Everytime I fish an indicator, I put it directly below the fly line, probably a quarter inch gap between the indicator and fly line. As silly as this sounds, I've never thought of placing it anywhere else on the leader, ever. I always figure my depth out with weight added or subtracted and figure that the indicator at the very top would be sufficient enough no matter the water depth. Or...does my method really hinder anything at all?

    Makes more sense that takes would make strike detection easier with placing it on the smaller tippet taper.
    post edited by ronnie84 - 2007/10/29 19:13:15
    #23
    kyler16
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    RE: Nymphing Tactics 2007/10/29 22:39:23 (permalink)
    I see guys using nymphs with out indicators hows this possible, i even miss strikes with an indacator i could only imagine without.

    andro now Ive never tried sinking tips yet.

    "If you kill it, eat it. If you eat it, cook it right."
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    Esox_Hunter
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    RE: Nymphing Tactics 2007/10/29 23:39:30 (permalink)
    Kyler,

    You shouldnt be using your strike indicator only to detect strikes.  When used properly it gives you great control over you fly and presentation. They are very effective for depth control.  It also makes it very easy to read water, pay close attention and the indicator will show you every feeding lane in a given pool, run, ect.  Lastly they make it very obvious when drag is present.

    As far as fishing without indicators, its pretty simple.  Keep the rod high, keep as much line off the water, and keep your line as tight as you can without creating drag.  With a decent rod you will feel the takes, generally just a little bump in the drift. Use red amnesia to connect your fly line and leader, it will help you see changes in your drift.  The downsides of fishing like this are primarily for me, getting much shorter drifts compared to those with an indicator.  There are many times though when indicators are not an option.  For one, low and clear water with wild(smart) fish, and as I mentioned earlier in this thread, big deep water(although im gonna give indicators another try for this next time).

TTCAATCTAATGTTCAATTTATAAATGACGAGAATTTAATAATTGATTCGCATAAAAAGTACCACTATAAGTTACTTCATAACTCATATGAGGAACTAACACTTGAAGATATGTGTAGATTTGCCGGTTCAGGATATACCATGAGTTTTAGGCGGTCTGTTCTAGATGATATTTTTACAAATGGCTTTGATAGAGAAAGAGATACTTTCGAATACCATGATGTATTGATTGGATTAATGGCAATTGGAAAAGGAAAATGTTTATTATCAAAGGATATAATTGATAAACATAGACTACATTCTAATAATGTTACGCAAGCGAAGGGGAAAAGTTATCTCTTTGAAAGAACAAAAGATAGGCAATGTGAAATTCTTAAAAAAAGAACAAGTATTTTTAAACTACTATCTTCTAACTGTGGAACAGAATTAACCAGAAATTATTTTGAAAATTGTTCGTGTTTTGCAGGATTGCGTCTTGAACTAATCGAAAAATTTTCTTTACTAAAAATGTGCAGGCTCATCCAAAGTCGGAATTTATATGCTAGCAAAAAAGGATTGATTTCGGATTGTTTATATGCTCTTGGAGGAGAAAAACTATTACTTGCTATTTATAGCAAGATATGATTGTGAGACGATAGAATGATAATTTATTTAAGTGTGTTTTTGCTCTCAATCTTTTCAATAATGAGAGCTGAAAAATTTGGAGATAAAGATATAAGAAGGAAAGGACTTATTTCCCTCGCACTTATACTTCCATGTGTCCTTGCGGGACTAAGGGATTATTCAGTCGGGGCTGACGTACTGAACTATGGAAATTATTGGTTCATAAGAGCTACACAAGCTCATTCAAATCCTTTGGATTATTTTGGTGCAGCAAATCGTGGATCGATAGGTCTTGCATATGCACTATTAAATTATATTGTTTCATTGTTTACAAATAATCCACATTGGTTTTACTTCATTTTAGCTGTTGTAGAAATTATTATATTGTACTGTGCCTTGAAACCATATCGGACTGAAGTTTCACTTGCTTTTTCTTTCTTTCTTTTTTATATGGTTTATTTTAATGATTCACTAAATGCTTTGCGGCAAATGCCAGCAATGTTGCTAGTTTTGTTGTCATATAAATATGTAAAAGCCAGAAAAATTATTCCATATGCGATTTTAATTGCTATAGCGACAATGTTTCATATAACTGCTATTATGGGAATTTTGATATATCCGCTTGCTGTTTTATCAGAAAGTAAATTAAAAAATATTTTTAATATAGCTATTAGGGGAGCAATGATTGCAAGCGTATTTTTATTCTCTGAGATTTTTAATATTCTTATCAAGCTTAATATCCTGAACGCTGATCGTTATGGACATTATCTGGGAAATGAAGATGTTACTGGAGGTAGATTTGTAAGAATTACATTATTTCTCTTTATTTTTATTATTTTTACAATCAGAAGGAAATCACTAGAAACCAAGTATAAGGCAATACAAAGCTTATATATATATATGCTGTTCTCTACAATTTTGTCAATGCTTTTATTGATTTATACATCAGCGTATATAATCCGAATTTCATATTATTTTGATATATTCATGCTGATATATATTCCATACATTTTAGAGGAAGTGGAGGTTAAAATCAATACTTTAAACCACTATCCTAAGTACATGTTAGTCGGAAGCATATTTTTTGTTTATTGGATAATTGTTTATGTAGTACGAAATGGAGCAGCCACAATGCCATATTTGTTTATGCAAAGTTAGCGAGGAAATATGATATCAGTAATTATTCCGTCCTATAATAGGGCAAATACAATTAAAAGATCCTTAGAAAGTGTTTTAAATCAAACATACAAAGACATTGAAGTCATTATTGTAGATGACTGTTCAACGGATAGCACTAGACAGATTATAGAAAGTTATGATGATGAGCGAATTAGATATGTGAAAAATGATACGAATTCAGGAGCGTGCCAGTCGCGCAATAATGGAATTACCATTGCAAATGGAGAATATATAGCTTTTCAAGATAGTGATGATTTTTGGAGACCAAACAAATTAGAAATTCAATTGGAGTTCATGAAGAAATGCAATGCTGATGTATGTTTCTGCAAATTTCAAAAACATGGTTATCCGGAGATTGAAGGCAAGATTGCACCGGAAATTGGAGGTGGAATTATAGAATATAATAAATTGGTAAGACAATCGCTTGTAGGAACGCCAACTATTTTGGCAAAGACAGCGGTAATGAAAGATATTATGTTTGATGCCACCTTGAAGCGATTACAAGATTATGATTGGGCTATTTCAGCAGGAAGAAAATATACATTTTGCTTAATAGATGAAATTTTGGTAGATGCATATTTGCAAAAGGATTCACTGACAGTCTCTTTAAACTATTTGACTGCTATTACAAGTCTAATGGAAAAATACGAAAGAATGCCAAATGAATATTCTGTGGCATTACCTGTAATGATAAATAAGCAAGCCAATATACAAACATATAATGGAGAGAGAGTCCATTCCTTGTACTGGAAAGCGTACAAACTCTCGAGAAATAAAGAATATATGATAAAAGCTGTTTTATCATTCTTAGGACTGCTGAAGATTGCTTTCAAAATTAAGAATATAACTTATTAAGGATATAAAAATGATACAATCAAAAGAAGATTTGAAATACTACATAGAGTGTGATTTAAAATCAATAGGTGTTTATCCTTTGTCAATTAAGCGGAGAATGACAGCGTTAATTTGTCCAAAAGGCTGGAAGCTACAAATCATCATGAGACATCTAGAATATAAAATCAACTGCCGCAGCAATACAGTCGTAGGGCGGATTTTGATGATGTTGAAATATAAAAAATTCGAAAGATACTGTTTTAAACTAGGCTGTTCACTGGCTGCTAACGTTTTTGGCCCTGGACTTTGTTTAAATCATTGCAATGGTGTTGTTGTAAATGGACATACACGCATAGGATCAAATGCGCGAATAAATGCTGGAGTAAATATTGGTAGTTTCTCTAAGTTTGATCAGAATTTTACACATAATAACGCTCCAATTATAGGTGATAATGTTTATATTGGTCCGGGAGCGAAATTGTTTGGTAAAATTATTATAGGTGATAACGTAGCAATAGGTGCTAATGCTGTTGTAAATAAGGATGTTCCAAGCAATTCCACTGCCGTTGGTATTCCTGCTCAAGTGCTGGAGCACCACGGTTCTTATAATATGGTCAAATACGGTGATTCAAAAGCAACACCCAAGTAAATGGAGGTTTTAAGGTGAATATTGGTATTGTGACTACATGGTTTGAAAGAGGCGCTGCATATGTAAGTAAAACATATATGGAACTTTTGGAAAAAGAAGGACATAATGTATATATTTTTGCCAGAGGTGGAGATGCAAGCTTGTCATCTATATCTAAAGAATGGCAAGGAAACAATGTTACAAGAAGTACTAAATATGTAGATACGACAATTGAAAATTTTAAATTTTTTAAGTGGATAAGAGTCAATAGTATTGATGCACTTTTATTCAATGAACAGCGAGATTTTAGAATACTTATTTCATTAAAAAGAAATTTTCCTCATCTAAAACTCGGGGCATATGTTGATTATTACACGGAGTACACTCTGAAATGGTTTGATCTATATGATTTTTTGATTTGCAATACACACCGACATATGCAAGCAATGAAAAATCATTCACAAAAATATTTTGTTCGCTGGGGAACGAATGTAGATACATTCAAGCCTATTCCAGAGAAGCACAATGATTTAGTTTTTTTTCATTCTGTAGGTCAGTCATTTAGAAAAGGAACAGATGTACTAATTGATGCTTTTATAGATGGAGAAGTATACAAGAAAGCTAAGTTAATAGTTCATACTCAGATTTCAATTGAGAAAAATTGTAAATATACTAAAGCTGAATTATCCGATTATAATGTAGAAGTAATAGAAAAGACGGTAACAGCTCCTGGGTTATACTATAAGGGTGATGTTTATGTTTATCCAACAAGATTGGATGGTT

post edited by Esox_Hunter - 2007/10/29 23:40:53
    #25
    kyler16
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    RE: Nymphing Tactics 2007/10/29 23:46:49 (permalink)
    Lately Ive been fishing water thats stained and I tried it with out an indicator I have bout 24 inches of red anmeasa between my tapered leader and fly line. but have trouble seeing it. 

    "If you kill it, eat it. If you eat it, cook it right."
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    #26
    Esox_Hunter
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    RE: Nymphing Tactics 2007/10/29 23:56:23 (permalink)
    IMO use an indicator if possible (if it is getting you a good drift and your not spooking fish).  Try a shorter leader next time if you decide to go indicator-less.  It will help you control your line a little better and give a better feel. 
    #27
    kyler16
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    RE: Nymphing Tactics 2007/10/30 00:04:56 (permalink)
    in the past 6 months Ive learned so much bout fly fishing, heck I never knew what a tappered leader was I always just used on of those eyelets that u thread to the fly line and then bout 4 foot of tippet. so I dont know were to use a 7.5 tappered leader of a 9 foot or what 

    "If you kill it, eat it. If you eat it, cook it right."
    -Steve Rinella
    #28
    Loomis
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    RE: Nymphing Tactics 2007/10/30 08:28:54 (permalink)
    http://www.fishandfly.co.uk/tledit0500a.html
     
    Check out that website Esox, it will give you some help, but the best thing to do is buy a book.  Most things I have found about Czech Nymphing on the internet just kind of "hint" around it, they always want you to purchase a book, maybe some sort of omen, I dont know.  What about drop shotting did you look into that at all??
    #29
    RIZ
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    RE: Nymphing Tactics 2007/10/30 10:38:10 (permalink)
    #30